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            I do think that you should include something that includes duration, perhaps a start time and an end time? File transfers come to mind, long data operations, as well as time logged in. Lack of end time would indicate a point, whereas a start and end would imply duration, and help with grouped events. Or within the XML you could have an event that contained multiple items, where the duration is the earliest time to the latest time within that event? I am just thinking from a visualization development standpoint.... KML might be an interesting model to look at because they already have time incorporated...

            -r



            On Mon, Feb 8, 2010 at 3:07 PM, keydet89 <keydet89@...> wrote:
             

            Ryan,

            Thanks for your input. There are a couple of us who've moved away from blog comments to begin exchanging thoughts on defining a structure...the nice thing is that once the fields are defined, the actual implementation is irrelevant.

            What I mean by that is that once we agree on the fields, the actual implementation is up to developers and users. For example, you can define an event structure based on the fields and store it as pipe-delimited ASCII, serialized Java, XML, in a database...whatever.

            Thanks,

            h


          • keydet89
            RMac, ... Interesting thought. When I started down the road of putting my original thoughts together, I did consider a superevent or grouping of events.
            Message 5 of 13 , Feb 8, 2010
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              RMac,

              > I do think that you should include something that includes duration, perhaps
              > a start time and an end time? File transfers come to mind, long data
              > operations, as well as time logged in. Lack of end time would indicate a
              > point, whereas a start and end would imply duration, and help with grouped
              > events.

              Interesting thought. When I started down the road of putting my original thoughts together, I did consider a "superevent" or grouping of events. Now that some of us are thinking more critically about defining a timeline standard, I can easily see something like this as an extension to or next version of the "standard".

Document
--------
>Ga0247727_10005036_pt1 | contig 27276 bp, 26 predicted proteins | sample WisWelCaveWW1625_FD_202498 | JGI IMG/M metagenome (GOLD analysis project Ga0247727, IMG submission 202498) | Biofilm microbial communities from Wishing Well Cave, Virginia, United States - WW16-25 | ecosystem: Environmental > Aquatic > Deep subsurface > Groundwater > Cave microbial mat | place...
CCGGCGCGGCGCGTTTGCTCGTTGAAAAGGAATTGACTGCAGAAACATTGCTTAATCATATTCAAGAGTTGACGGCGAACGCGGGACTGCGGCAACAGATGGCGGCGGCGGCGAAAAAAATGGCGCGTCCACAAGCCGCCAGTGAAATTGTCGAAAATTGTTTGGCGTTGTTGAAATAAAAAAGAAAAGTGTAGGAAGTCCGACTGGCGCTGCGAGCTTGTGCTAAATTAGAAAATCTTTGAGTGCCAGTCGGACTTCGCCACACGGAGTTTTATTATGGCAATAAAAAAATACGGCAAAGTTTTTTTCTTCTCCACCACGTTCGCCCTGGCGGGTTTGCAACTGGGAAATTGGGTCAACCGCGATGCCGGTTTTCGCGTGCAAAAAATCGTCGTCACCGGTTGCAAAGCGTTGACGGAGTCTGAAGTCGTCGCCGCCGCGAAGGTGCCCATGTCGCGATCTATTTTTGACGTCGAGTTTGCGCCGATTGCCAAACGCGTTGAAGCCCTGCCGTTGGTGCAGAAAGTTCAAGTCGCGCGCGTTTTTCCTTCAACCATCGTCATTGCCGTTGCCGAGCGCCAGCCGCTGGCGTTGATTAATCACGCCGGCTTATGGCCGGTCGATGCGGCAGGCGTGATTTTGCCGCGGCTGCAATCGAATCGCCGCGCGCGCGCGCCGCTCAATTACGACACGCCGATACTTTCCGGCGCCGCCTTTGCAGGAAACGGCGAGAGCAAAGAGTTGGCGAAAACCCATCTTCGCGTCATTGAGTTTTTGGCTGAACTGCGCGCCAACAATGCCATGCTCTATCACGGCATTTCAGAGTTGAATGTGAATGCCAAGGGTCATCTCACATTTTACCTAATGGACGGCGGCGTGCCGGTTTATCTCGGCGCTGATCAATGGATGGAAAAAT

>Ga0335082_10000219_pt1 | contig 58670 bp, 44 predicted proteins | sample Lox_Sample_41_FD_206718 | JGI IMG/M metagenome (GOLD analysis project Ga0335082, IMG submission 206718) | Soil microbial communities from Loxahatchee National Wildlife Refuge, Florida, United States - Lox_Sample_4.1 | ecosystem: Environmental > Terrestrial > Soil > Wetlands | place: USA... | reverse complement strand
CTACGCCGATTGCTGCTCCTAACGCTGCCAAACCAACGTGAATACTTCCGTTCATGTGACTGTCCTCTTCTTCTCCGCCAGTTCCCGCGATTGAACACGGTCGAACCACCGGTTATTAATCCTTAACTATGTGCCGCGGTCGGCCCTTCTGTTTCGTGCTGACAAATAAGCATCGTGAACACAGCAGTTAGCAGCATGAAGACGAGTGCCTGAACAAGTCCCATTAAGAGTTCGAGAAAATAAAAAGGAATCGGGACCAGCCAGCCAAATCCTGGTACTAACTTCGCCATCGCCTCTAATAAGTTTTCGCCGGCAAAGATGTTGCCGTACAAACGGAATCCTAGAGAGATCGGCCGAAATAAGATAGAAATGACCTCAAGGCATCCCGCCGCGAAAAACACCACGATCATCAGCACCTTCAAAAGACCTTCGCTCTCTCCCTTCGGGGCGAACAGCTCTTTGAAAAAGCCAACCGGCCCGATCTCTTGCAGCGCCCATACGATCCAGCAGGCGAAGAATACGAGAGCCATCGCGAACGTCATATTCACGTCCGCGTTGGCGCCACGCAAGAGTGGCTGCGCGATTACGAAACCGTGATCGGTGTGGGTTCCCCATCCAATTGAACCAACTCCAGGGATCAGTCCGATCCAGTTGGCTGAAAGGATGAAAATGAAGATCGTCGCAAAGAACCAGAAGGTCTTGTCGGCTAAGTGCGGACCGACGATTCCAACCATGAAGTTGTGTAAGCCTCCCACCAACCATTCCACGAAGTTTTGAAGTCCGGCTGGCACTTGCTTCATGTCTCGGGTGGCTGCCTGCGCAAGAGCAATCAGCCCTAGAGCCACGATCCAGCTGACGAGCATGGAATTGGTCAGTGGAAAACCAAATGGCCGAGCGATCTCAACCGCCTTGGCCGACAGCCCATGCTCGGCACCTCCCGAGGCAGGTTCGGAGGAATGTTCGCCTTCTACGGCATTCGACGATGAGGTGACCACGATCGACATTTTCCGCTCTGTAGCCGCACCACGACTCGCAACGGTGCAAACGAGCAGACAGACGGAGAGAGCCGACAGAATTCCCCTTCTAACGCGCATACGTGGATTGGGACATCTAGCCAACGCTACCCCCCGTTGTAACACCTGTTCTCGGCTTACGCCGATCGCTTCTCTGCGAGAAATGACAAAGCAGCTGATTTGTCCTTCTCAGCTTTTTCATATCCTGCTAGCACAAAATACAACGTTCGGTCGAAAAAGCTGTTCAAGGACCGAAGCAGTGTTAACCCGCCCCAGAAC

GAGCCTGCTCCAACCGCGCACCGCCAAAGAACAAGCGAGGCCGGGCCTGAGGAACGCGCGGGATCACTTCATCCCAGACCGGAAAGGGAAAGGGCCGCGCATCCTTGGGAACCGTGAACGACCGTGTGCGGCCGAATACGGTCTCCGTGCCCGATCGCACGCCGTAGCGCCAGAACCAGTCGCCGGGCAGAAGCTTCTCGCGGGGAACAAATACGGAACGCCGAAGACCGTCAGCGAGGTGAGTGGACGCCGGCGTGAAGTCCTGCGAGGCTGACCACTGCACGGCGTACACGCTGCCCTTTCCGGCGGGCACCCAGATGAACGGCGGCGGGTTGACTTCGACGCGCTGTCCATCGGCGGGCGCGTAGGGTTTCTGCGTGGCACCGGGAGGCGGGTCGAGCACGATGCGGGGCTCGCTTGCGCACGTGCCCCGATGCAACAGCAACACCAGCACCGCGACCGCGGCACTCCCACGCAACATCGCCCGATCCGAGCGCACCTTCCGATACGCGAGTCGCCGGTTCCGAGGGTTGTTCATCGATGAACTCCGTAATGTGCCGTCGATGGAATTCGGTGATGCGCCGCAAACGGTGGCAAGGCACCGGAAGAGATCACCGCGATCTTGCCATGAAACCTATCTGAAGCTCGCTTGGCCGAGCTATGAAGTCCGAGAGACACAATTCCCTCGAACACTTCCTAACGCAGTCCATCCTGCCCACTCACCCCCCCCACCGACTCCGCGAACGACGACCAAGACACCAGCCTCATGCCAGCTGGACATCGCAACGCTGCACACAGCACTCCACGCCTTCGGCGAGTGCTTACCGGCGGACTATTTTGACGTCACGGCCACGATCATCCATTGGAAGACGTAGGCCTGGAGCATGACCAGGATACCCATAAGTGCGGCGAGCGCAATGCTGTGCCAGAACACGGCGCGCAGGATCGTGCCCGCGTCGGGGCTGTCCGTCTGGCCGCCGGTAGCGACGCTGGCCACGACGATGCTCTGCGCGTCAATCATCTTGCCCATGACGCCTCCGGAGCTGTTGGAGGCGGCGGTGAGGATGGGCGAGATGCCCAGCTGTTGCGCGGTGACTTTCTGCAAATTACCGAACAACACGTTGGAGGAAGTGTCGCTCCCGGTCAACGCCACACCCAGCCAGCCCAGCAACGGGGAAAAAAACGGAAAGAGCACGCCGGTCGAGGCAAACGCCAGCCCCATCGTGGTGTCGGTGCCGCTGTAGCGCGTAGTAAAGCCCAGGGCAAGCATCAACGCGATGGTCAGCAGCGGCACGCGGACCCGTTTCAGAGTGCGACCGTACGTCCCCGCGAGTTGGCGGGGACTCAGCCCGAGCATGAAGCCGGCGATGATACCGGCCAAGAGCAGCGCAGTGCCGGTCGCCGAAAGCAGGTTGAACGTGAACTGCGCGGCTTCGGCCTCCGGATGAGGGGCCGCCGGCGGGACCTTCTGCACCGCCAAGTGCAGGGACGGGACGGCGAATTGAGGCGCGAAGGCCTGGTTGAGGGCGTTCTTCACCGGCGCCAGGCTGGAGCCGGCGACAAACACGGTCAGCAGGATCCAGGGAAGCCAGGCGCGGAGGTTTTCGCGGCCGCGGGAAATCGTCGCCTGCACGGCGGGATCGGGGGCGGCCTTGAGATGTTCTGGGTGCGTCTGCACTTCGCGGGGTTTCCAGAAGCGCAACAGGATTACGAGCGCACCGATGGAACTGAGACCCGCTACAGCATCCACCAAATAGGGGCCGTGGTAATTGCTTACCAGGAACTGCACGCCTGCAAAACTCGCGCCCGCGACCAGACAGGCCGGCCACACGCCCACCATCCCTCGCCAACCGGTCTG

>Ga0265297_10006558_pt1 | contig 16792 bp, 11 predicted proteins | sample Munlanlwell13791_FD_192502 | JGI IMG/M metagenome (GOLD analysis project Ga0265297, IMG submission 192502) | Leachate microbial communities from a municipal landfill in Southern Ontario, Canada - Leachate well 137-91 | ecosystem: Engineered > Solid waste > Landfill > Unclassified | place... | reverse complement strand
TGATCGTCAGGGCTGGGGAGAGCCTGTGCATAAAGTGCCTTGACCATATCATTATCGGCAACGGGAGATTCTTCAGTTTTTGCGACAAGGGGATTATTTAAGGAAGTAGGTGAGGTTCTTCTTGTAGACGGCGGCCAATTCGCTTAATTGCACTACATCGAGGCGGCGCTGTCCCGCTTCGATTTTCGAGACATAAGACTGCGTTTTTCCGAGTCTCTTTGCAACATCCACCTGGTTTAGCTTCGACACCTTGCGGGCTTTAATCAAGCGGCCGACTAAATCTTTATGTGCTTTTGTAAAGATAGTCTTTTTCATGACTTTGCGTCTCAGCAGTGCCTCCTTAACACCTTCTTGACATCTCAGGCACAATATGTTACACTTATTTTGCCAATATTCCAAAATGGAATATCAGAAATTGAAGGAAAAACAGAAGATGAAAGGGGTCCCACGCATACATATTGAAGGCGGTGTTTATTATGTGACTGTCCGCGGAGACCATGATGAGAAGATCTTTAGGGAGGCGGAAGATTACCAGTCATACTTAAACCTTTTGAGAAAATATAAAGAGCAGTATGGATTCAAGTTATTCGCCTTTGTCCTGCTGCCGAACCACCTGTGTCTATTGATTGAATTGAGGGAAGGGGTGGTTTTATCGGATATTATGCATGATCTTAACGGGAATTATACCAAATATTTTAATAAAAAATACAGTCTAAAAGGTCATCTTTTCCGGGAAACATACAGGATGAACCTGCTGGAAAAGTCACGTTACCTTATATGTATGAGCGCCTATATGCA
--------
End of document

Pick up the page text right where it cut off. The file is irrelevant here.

IMHO, defining an event itself is the first step. I'd like to see if we can agree on that, and then see if we can extend that to include duration or span events, or "superevents". That's going to take some work, though...what if you have, say, 100 events in a timeframe, but not all of them are part of the span or superevent? Perhaps a way to do this would be to add a unique identifier to the events themselves, in a separate field, and say something like, "this span event includes events 1-58, 63-89, and 93-100".

              > Or within the XML you could have an event that contained multiple
              > items, where the duration is the earliest time to the latest time within
              > that event? I am just thinking from a visualization development
              > standpoint.... KML might be an interesting model to look at because they
              > already have time incorporated...

              XML and KML are part of presentation and not part of the "standard". Specific tools/techniques for extracting data, as well as presenting the final data, are not included in the definition of an "event".

              Thanks.
            • rmac
              While thinking on this some more, I think being able to have some meaningful meta data in free form would be nice as well, such as cloud tags, ie delicious.